“The Last Leaf” is set in Greenwich Village, a bohemian neighborhood in New York City famous as a gathering place for writers and artists. Sue, Johnsy, and Behrman have moved to this neighborhood because it’s cheap and vibrant, but poor conditions in the impoverished areas of the city in this period—which included overcrowding, cold weather, and lack of sanitation—meant that deadly illnesses could spread quickly. In the story, an outbreak of pneumonia makes Johnsy seriously ill and ultimately kills Behrman. Despite the adversities of poverty, alcoholism, and disease, however, all three characters have made the decision to accept these hardships in order to pursue their art and produce what Behrman calls a “masterpiece.”
Sue, Johnsy, and Behrman attempt to make a living by painting, but can barely make ends meet. “I can sell the editor man [my picture], and buy port wine…and pork chops,” Sue tells Johnsy, suggesting that food is hard to come by. Similarly, after decades of work as an artist, Behrman only makes a small income as an artist’s model and has become an alcoholic. The narrator asserts that many other inhabitants of Greenwich Village share their predicament: indeed, he suggests that the neighborhood is a gathering place for artists not only because of the cheap rent, but because the winding, maze-like streets make it difficult for their creditors to find them. Thus, the story’s three main characters are living the quintessential life of a starving artist.
These three characters weather adversity because they are committed to an artistic project, even if that project seems like a distant dream. Johnsy wants to paint the Bay of Naples, but her poverty and poor health make a trip to Italy seem implausible. Sue labors over a single painting throughout the story, working “through most of the night.” Although Behrman is over sixty, he has had little success. He is obsessed with painting a single great picture—which he terms his “masterpiece”—but he hasn’t started it yet. For each of these characters, the promise of eventual success keeps them going, and it’s when Johnsy forgets her desire to paint the Bay of Naples that she loses her desire to live.
At the end of the story, Behrman does paint his “masterpiece”—the illusion of a leaf painted on the wall outside Johnsy’s window. After he has completed this great work—the one he has struggled for all his life—Behrman succumbs to pneumonia, suggesting that the promise of a masterpiece had been his only motivating force. It’s significant that he produced this masterpiece after decades of solitary struggle—it’s ultimately his desire to help his neighbors inspires him to produce a great work of art. “The Last Leaf” suggests, then, that even starving artists rely on the social bonds of their neighborhood: Behrman models for Sue, he is inspired by Johnsy, and from Behrman’s masterpiece Johnsy regains her will to live, primarily because she remembers her own desire to make great art. Painting a masterpiece is not simply a matter of technical accomplishment, then. Art, the narrator suggests, is a communal project.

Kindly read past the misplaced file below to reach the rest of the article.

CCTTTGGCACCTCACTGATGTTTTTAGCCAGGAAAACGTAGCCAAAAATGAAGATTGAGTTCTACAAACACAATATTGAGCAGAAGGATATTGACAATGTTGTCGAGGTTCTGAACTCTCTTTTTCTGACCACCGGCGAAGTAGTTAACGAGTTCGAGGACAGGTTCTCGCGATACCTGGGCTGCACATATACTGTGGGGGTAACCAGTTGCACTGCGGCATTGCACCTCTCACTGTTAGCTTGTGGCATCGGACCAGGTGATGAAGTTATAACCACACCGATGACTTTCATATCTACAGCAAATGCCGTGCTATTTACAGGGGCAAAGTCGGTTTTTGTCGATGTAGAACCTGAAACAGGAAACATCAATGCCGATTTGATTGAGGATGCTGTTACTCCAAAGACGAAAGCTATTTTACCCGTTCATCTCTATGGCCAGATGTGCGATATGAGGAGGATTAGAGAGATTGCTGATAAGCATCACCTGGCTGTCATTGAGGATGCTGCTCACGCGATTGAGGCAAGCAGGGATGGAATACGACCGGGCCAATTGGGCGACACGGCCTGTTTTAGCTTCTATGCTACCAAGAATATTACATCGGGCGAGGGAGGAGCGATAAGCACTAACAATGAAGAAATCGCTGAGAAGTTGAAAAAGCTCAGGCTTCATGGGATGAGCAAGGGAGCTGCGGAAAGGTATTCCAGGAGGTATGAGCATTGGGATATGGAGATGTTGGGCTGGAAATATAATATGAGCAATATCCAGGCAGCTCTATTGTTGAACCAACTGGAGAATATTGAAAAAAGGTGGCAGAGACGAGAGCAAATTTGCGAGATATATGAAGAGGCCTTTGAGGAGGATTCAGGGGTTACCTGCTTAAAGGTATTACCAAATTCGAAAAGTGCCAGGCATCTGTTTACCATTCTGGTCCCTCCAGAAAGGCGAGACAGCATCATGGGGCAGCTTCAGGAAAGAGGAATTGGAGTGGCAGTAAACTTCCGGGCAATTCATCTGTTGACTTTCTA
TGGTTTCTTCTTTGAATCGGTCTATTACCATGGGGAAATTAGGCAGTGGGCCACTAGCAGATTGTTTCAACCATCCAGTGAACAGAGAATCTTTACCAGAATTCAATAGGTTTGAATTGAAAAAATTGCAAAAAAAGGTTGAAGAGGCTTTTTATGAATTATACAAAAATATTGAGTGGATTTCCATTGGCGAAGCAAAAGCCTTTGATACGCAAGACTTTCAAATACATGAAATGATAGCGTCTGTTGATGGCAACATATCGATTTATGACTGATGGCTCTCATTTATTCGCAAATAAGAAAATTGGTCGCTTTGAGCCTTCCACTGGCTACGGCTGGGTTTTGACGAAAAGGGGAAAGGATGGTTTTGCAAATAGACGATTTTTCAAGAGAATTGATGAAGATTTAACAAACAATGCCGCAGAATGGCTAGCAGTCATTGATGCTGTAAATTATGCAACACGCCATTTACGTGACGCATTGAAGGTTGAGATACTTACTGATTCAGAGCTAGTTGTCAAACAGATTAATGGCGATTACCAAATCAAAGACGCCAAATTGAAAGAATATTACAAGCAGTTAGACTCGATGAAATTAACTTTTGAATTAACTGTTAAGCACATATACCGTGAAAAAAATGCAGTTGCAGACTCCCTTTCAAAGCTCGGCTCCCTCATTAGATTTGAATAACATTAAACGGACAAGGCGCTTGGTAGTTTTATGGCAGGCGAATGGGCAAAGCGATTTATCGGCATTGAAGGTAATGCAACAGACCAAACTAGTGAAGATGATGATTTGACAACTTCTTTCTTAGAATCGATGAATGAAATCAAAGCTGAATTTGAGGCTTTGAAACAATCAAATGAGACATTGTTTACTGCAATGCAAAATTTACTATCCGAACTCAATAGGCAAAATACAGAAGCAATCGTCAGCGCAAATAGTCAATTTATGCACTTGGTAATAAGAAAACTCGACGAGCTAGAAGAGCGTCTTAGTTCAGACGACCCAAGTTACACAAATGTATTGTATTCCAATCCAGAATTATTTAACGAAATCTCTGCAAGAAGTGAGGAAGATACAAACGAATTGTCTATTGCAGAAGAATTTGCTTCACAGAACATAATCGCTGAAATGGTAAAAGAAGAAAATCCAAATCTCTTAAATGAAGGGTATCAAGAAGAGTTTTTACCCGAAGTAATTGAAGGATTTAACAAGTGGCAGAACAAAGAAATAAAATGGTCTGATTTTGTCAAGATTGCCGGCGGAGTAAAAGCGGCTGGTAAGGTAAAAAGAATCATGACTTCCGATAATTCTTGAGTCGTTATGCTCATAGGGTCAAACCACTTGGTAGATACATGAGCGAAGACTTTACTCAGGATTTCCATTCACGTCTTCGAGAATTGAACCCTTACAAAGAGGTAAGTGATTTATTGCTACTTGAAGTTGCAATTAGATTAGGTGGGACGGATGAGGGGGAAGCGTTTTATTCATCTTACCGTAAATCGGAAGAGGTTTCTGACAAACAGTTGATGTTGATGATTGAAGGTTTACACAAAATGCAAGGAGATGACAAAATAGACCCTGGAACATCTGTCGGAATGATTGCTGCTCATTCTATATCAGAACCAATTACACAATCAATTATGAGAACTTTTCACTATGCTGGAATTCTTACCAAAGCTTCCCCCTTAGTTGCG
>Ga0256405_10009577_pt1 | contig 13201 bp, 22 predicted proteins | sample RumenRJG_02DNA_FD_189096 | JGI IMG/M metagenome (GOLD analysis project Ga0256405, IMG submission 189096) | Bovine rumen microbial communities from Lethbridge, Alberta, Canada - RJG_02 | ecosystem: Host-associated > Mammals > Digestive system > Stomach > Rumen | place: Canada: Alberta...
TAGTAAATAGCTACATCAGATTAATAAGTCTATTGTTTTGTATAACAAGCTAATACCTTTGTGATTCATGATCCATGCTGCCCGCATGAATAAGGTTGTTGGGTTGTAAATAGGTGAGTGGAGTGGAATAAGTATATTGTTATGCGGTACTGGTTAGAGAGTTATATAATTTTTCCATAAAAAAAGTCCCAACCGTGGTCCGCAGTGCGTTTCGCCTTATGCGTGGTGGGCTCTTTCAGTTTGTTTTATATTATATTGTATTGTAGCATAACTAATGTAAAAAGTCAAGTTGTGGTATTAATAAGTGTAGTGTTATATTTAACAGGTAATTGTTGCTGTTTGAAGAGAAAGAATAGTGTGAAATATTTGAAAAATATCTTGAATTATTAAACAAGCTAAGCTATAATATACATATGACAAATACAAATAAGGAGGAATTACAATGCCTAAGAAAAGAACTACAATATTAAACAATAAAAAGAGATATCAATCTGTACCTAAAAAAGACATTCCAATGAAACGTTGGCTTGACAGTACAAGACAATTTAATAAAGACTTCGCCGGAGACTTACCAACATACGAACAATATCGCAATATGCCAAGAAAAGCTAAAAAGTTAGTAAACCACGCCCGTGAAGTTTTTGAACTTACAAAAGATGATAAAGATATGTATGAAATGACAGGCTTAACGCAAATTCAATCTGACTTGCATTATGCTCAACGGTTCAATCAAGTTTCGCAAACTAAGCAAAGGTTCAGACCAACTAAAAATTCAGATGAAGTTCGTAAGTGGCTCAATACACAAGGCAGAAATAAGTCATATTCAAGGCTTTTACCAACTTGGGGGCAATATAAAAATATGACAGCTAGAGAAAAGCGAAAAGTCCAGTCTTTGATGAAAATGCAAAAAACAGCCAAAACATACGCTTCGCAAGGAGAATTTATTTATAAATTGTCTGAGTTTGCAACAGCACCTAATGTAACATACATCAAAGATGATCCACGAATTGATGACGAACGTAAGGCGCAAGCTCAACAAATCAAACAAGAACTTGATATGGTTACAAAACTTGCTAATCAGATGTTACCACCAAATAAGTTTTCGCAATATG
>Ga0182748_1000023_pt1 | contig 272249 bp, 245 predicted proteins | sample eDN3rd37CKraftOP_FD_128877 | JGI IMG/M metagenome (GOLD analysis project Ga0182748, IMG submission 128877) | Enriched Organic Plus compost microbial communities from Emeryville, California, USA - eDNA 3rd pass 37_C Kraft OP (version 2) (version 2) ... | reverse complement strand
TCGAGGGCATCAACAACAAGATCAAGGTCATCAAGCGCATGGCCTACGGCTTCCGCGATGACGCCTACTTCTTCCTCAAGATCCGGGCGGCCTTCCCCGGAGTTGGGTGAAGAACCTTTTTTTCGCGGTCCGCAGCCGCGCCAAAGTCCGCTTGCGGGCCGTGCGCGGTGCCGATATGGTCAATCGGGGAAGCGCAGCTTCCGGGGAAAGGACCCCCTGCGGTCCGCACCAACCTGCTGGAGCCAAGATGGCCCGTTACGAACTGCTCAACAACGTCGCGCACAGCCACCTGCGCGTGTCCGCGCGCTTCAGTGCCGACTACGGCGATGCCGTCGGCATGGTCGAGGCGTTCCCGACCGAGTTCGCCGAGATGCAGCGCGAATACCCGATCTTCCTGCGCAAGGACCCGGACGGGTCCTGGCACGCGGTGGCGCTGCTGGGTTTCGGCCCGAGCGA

The “Starving Artist” and the “Masterpiece” ThemeTracker
The “Starving Artist” and the “Masterpiece” Quotes in The Last Leaf
One was from Maine; the other from California. They had met at the table d'hote of an Eighth Street “Delmonico’s,” and found their tastes in art, chicory salad and bishop sleeves so congenial that the joint studio resulted.
After the doctor had gone Sue went into the workroom and cried a Japanese napkin to a pulp. Then she swaggered into Johnsy’s room with her drawing board, whistling ragtime… She arranged her board and began a pen-and-ink drawing to illustrate a magazine story. Young artists must pave their way to Art by drawing pictures for magazine stories that young authors write to pave their way to Literature.
Behrman was a failure in art. Forty years he had wielded the brush without getting near enough to touch the hem of his Mistress's robe. He had been always about to paint a masterpiece, but had never yet begun it…He drank gin to excess, and still talked of his coming masterpiece.
The janitor found him on the morning of the first day in his room downstairs helpless with pain. His shoes and clothing were wet through and icy cold. They couldn’t imagine where he had been on such a dreadful night. And then they found a lantern, still lighted, and a ladder that had been dragged from its place and some scattered brushes, and a palette with green and yellow colors mixed on it, and—look out the window, dear, at the last ivy leaf on the wall. Didn’t you wonder why it never fluttered or moved when the wind blew? Ah, darling, it’s Behrman's masterpiece—he painted it there the night that the last leaf fell.